Description

This application is a continuation-in-part of U.S. patent application Ser. No. 13/730,770, entitled “SELECTIVE NOTIFICATION FOR LABEL SWITCHED PATH RE-ROUTING,” filed Dec. 28, 2012, the entire contents of which are incorporated by reference herein.

TECHNICAL FIELD

The disclosure relates to packet-based computer networks and, more particularly, to forwarding packets within computer networks.

BACKGROUND

Routing devices within a network, often referred to as routers, maintain routing information that describe available routes through the network. Upon receiving an incoming packet, the routers examine information within the packet and forward the packet in accordance with the routing information. In order to maintain an accurate representation of the network, routers exchange routing information in accordance with one or more defined routing protocols, such as the Border Gateway Protocol (BGP).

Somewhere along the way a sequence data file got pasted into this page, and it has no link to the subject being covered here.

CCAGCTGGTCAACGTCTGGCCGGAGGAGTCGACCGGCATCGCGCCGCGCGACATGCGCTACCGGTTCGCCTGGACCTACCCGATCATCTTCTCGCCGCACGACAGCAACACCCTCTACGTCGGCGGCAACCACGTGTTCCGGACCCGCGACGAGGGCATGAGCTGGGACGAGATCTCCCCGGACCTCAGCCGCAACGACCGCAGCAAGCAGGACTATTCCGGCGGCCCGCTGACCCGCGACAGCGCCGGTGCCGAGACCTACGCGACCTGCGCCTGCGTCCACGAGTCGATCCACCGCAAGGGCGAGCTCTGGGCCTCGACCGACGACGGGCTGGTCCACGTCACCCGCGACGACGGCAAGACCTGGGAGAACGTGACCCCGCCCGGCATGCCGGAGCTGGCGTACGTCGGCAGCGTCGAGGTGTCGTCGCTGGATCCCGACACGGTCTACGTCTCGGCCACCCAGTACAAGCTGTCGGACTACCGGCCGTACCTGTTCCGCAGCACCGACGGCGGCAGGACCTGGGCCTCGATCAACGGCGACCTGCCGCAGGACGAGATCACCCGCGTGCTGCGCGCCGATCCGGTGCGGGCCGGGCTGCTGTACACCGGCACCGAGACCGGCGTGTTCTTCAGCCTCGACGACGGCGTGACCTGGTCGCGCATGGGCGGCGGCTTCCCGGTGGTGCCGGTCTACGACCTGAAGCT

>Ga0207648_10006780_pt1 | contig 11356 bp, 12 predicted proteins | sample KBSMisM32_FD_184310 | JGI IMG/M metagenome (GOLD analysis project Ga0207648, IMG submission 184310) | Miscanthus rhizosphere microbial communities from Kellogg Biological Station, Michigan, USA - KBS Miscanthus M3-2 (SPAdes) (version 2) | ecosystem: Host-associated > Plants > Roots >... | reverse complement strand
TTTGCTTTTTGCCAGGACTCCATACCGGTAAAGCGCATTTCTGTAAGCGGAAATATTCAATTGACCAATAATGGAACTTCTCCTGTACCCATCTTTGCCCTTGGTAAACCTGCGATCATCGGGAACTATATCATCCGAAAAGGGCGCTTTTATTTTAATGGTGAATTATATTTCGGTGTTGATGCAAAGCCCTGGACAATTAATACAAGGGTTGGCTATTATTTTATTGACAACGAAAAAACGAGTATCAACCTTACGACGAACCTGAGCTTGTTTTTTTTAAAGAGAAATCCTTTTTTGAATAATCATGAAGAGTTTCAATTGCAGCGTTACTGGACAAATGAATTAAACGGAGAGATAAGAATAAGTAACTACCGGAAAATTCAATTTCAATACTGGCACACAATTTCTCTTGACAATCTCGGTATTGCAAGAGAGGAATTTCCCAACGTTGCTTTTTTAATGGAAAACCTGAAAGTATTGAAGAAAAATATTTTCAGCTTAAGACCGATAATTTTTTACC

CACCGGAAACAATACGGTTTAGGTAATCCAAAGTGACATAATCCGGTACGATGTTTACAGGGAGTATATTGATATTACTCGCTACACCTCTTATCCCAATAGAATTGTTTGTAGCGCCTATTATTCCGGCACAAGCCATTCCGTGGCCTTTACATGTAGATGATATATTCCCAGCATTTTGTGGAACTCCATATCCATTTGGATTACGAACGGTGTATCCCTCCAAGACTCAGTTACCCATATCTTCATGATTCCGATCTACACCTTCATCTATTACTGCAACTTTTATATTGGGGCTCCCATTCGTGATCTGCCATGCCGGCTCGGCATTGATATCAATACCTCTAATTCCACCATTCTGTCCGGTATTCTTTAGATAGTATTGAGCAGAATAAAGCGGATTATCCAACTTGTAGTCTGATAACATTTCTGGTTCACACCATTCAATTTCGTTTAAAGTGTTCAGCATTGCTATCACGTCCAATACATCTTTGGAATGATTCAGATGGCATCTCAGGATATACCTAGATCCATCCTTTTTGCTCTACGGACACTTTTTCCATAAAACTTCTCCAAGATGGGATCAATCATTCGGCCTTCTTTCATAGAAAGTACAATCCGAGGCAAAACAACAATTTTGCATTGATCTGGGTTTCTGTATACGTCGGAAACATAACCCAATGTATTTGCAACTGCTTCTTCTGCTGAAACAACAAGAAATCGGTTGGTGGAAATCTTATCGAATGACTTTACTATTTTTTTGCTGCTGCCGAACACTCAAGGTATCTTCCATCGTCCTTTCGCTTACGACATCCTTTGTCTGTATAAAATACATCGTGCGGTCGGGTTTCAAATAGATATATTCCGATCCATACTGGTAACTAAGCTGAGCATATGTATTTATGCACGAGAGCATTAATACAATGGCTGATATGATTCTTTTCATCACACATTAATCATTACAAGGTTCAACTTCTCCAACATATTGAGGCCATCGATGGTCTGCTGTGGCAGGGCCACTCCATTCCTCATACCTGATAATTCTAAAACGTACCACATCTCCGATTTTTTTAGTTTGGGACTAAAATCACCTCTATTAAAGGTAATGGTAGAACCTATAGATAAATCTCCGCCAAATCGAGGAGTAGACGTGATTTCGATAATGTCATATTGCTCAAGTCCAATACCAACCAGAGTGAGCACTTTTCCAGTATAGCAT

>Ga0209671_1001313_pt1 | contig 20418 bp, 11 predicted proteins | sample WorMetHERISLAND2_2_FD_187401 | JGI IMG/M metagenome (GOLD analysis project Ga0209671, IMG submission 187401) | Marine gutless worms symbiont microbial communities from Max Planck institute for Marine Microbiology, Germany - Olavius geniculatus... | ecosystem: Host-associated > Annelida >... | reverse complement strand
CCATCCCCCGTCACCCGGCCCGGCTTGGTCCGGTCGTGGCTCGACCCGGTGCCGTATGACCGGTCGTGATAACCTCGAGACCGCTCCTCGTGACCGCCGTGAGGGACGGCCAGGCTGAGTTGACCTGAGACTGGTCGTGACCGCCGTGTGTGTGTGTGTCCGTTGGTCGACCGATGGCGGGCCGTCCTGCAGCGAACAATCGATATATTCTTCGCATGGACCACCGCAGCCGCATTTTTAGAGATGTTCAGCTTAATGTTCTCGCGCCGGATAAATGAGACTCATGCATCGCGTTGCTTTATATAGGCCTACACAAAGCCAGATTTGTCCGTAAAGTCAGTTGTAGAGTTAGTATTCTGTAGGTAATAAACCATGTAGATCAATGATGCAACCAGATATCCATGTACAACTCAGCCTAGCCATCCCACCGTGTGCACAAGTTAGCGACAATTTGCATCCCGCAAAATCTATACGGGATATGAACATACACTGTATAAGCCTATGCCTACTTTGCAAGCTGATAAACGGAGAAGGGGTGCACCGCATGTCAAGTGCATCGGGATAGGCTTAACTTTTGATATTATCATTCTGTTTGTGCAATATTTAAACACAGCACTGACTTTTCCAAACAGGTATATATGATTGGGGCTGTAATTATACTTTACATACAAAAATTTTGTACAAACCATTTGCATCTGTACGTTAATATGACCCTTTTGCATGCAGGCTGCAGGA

Multi-protocol Label Switching (MPLS) is a mechanism used to engineer traffic patterns within Internet Protocol (IP) networks. By using MPLS, a source device can request a path through a network, i.e., a Label Switched Path (LSP). An LSP defines a distinct path through the network to carry MPLS packets from the source device to a destination device. A short label associated with a particular LSP is affixed to packets that travel through the network via the LSP. Routers along the path cooperatively perform MPLS operations to forward the MPLS packets along the established path. LSPs may be used for a variety of traffic engineering purposes including bandwidth management and quality of service (QoS). A packet may be a formatted set of data.

A variety of protocols exist for establishing LSPs. For example, one such protocol is the label distribution protocol (LDP). Another type of protocol is a resource reservation protocol, such as the Resource Reservation Protocol with Traffic Engineering extensions (RSVP-TE). RSVP-TE uses constraint information, such as bandwidth availability, to compute paths and establish LSPs along the paths within a network. RSVP-TE may use bandwidth availability information accumulated by a link-state interior routing protocol, such as the Intermediate System—Intermediate System (ISIS) protocol or the Open Shortest Path First (OSPF) protocol.